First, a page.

News 2 I-Team: Harbour Lake Drive crumbling, county, state not responsible

End of State Maintenance sign just before entrance to Spring Hill Apartments on Harbour Lake Drive in Berkeley County.

BERKELEY COUNTY, S.C. (WCBD) — Hundreds of Berkeley County taxpayers live along a several hundred foot stretch Harbour Lake Drive near Goose Creek. The road is crumbling, and neither the state, nor county are responsible for it.

That did not sit well with a viewer who contacted the News 2 I-Team.

We immediately reached out to Berkeley County Supervisor William Peagler to see why the road has been allowed to deteriorate to its current condition.

“I directed County staff including the engineering, roads and bridges, GIS, and legal departments to research this matter,” Peagler said in a letter to homeowners in the Greens Lake condos, owners of the Spring Hill Apartments, and the I-Team. “There are no records that this section of the road was ever accepted into the County’s maintenance program.”

According to an encroachment agreement from 1973, the SCDOT granted a developer permission to build the road on a state right of way. The agreement does not spell out who is responsible for maintenance, however a sign near the entrance to the Spring Hill Apartments spells out that the state is not responsible.

“The County is prohibited by state law and County ordinance from using public resources on private roads absent certain extraordinary circumstances such as public health or medical emergencies,” Peagler added.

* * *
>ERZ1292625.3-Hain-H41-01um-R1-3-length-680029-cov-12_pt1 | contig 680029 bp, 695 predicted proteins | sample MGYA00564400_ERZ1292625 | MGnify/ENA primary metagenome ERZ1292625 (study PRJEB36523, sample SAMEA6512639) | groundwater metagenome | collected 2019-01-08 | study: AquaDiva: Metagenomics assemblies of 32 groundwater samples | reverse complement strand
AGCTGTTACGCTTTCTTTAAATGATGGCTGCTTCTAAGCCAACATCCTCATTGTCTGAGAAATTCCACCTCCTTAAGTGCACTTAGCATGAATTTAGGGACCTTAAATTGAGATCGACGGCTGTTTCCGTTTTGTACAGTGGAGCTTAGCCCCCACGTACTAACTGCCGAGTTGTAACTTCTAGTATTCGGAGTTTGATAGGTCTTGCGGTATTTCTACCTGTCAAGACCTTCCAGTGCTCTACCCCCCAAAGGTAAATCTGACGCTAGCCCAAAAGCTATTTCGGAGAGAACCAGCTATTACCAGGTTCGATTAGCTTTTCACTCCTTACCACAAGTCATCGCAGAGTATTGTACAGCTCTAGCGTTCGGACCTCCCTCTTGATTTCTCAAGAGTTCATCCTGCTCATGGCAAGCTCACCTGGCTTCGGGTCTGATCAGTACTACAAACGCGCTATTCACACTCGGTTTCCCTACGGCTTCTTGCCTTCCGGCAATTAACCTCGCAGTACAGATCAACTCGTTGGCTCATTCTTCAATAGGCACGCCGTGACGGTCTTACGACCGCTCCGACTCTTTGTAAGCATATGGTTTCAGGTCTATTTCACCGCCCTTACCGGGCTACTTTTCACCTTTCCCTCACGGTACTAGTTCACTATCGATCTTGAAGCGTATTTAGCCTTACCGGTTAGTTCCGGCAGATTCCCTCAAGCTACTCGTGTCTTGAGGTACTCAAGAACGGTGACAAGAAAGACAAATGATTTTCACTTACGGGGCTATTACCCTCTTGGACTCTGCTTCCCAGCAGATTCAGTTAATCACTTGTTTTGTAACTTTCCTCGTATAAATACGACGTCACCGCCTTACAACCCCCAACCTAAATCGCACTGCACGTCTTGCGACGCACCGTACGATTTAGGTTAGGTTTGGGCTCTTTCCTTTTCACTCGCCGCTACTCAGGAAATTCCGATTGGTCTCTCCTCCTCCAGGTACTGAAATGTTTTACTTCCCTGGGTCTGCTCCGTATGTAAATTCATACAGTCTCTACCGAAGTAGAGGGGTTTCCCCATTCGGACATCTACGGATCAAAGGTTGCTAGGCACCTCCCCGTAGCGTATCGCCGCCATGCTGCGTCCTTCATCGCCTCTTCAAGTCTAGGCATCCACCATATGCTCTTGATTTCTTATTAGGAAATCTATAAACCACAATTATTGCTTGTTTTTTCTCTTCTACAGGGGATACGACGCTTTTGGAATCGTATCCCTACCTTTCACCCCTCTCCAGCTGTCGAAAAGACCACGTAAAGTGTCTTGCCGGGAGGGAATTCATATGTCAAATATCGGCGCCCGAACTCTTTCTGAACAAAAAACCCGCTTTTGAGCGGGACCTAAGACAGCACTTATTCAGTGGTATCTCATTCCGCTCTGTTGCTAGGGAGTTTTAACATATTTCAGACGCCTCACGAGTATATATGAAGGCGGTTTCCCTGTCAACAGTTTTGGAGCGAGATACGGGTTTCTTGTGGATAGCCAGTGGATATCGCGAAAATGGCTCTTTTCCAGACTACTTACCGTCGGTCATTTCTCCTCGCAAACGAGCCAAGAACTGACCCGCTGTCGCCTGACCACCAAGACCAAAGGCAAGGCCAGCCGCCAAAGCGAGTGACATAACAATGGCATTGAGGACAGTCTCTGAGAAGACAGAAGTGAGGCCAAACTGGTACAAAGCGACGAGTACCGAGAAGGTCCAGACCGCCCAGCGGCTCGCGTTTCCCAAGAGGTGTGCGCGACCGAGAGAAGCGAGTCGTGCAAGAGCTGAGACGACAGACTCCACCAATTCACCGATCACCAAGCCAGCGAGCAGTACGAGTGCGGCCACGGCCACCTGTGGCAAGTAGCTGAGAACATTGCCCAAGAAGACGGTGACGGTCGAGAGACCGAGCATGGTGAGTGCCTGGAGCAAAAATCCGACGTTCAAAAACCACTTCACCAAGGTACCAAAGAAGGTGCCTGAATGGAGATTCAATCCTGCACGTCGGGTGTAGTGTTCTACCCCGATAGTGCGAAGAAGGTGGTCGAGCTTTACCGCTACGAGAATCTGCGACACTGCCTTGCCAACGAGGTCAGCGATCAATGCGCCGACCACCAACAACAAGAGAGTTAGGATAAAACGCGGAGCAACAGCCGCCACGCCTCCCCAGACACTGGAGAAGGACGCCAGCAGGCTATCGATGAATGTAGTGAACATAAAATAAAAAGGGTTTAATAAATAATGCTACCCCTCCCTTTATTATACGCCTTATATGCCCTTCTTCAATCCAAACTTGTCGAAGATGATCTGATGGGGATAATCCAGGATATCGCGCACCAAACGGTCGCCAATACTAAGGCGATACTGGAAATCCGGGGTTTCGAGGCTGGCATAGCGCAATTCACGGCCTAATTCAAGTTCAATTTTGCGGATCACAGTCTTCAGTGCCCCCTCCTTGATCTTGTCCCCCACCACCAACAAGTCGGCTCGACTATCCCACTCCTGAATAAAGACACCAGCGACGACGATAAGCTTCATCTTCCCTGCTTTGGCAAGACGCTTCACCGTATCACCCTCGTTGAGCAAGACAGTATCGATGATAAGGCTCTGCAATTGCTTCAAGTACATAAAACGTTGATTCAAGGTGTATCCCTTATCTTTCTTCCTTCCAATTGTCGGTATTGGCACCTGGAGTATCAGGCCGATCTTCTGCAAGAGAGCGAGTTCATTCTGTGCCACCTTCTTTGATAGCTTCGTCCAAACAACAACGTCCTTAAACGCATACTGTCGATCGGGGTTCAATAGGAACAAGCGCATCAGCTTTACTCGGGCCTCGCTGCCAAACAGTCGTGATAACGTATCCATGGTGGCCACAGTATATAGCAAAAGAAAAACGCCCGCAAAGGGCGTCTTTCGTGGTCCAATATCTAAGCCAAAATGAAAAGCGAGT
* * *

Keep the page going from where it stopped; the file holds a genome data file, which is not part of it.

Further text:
Residents we spoke to say the worst of Harbour Lake Drive falls along the property owned by the Spring Hill Apartments. According to property records, ownership has changed hands several times in the last few years. The current owner, Princeton Enterprises, is based in Michigan. We tried several times to get in touch with someone who could answer questions, but so far, nobody has called us back.

“We need to address it,” said Berkeley County Councilman Tommy Newell. “That’s something that I will address with the administration, our roads and bridges department. There could be something that we could do to help in the interim until the property owner resurfaces the road.”

In the letter Peagler sent to the owners, he offered up the provision in County code that allows for an owner of a private road to petition the County to accept a road into the Berkeley County maintenance system.

So far the owners have not responded to the County either.





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